You want to make sure that your long-term strategy is congruent with your short-term strategy. If the short-term is not working out, you may need to adjust what you are doing to make sure your outcome produces the desired results you are looking to accomplish. It is just like setting sail on a voyage across the Atlantic Ocean. You know where you want to go and plot your course, but there are many factors that need to be considered to actually get you across and across safely. Your finances behave the exact same way. Check your current situation and make sure you are taking into consideration all of the various wealth-eroding factors that can take you completely off course.

With interest rates very low, now might be a good time to consider refinancing student loans or mortgages, or consolidating credit card debt. However, do so only if you need to or if you can create a positive cash flow. To ensure that you are saving the most by doing so, you must look at current payments, excluding taxes and insurance costs. This way you can do an apples-to-apples comparison.

The most important things to look for when reviewing your credit report is accuracy. Make sure the reporting agencies are reporting things actuary. If it doesn’t appear to be reporting correct and accurate information, you should consult with a reputable credit repair company to help you fix the incorrect information.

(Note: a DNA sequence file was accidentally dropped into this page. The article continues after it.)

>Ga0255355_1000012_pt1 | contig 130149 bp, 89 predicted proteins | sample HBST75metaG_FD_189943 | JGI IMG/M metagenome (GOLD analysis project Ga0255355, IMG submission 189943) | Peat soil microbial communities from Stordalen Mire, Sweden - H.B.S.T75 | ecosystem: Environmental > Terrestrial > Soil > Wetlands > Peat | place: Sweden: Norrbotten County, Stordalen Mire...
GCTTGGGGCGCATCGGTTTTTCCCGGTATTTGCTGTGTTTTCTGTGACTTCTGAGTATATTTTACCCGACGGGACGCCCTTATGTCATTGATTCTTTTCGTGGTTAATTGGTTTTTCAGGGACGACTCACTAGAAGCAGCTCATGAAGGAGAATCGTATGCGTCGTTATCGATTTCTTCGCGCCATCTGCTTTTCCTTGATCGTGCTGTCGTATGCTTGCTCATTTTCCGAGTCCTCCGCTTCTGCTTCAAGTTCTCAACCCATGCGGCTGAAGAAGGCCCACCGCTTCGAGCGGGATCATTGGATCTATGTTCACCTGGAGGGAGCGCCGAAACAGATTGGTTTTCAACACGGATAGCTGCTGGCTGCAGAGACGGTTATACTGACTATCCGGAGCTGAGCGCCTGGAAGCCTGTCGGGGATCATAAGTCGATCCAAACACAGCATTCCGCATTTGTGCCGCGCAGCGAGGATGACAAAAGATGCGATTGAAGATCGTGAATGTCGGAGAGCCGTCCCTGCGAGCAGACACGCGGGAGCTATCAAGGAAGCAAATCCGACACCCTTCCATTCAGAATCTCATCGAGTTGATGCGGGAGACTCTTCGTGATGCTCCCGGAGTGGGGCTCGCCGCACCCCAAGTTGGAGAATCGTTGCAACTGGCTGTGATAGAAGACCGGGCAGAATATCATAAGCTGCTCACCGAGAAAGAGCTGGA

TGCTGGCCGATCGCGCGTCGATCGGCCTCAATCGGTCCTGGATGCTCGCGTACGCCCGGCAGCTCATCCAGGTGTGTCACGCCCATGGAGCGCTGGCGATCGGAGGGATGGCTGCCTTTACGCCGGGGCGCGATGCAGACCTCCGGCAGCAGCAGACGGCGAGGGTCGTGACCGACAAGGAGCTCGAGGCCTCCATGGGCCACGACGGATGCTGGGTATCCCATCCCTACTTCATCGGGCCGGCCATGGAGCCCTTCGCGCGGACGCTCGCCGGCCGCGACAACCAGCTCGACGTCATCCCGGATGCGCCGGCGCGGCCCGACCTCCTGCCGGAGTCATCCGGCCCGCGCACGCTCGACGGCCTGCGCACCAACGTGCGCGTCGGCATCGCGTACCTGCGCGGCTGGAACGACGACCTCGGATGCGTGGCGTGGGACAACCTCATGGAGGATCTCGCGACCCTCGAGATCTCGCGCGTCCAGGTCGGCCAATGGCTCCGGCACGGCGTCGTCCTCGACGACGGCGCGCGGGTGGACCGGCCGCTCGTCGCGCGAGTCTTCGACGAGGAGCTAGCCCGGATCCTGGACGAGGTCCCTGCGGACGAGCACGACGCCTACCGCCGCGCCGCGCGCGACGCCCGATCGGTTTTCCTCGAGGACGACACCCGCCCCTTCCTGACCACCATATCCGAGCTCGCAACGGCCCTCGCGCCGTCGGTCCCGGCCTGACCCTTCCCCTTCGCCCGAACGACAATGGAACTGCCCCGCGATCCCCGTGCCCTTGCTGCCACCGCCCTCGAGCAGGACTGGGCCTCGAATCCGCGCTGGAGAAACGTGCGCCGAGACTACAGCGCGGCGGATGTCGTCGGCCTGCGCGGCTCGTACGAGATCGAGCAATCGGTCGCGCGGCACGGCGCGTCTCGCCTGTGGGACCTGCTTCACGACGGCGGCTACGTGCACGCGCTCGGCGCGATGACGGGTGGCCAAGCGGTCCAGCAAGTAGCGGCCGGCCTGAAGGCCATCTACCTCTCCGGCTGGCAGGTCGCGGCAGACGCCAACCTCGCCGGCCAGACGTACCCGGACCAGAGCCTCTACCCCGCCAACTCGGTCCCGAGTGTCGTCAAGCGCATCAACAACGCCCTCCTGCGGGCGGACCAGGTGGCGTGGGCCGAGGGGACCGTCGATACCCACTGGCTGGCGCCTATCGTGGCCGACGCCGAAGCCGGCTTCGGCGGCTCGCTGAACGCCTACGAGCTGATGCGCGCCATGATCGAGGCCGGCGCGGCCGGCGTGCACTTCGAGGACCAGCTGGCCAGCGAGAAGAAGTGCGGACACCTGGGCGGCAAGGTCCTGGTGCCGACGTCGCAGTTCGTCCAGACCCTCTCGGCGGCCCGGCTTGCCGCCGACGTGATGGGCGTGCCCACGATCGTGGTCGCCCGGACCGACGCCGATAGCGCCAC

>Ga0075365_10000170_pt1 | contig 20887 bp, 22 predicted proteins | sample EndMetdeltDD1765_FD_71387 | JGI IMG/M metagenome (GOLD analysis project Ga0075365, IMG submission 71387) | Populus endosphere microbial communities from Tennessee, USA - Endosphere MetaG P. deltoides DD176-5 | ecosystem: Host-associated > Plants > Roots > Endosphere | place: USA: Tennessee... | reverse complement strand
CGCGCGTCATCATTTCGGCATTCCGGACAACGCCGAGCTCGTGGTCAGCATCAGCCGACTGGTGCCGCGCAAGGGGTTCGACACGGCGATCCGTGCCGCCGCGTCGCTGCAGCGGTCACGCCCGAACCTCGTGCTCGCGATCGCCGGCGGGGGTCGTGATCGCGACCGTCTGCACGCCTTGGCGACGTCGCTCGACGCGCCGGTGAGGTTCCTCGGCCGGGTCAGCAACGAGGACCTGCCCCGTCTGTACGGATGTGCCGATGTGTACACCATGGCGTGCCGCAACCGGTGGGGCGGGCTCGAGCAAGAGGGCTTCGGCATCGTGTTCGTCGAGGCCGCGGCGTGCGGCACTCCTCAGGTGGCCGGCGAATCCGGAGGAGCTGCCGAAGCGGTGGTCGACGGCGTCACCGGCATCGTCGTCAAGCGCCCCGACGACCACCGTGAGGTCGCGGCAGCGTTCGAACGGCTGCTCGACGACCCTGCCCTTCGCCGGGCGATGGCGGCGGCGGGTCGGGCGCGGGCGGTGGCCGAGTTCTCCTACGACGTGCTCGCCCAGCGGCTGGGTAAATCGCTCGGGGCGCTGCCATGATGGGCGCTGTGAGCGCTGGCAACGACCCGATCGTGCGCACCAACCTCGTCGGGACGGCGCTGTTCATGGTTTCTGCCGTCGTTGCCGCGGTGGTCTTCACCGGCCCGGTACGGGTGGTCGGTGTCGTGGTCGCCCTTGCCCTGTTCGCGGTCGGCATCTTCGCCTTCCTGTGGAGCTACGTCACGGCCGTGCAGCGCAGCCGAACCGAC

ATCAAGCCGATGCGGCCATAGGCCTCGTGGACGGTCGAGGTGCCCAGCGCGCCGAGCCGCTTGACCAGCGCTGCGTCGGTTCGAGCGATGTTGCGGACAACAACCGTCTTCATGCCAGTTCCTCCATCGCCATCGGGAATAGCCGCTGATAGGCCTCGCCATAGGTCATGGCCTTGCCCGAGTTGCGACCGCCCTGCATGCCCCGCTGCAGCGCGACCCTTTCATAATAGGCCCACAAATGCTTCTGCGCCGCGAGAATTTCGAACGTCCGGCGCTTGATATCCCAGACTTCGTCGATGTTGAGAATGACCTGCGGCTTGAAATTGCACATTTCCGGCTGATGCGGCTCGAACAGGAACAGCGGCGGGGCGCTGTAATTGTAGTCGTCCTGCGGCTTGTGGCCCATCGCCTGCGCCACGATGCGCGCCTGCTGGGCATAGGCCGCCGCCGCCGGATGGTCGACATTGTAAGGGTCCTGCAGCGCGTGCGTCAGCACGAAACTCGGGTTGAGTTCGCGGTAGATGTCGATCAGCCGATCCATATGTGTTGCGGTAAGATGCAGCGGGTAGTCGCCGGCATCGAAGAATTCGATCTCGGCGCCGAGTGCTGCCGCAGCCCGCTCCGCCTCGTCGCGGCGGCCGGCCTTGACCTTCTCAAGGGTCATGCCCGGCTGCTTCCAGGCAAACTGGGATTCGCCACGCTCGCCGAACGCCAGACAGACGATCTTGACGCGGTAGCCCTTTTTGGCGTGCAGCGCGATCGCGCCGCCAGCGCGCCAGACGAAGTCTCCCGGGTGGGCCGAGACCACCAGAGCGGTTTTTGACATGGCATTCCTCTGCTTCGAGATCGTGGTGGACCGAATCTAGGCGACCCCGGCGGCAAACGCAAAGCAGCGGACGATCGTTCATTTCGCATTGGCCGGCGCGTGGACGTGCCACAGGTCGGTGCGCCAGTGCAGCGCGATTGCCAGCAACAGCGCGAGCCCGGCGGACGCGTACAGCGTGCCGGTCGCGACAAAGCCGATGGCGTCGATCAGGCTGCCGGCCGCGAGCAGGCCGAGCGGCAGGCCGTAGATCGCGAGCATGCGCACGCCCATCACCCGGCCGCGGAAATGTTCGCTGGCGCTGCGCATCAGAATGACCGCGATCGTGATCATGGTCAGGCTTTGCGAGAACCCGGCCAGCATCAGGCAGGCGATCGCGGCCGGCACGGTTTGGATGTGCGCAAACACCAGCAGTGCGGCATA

4. Savings and Retirement Accounts

The most important thing to consider when reviewing your savings and retirement accounts is to make sure the strategies match your short-term and long-term investment objectives. All too often people end up making decisions one at a time, at different times in their lives, with different people, under different circumstances. Having a sound strategy in place will allow you to view your finances with a macro-economic lens vs a micro-economic view. Stay the course and adjust accordingly from a risk and tax standpoint.

RELATED: Financial lessons learned through the pandemic

A great tip for lowering utility bills or car insurance premiums: Simply ask! There may be things you are not aware of that could save you hundreds of dollars every month. You just need to call all of the companies that you do business with to find out about cost-cutting strategies. 

RELATED: Overcome your fear of finances

To learn more about Abrahamsen Financial, click here

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How to Get a Loan Even with Bad Credit



Sana pwedeng mabura ang bad credit history as quickly and easily as paying off your utility bills, ‘no? Unfortunately, it takes time. And bago mo pa maayos ang bad credit mo, more often than not, kailangan mo na namang mag-avail ng panibagong loan. 

Good thing you can still get a loan even with bad credit, kahit na medyo limited ang options. How do you get a loan if you have bad credit? Alamin sa short guide na ito. 

For more finance tips, visit Moneymax.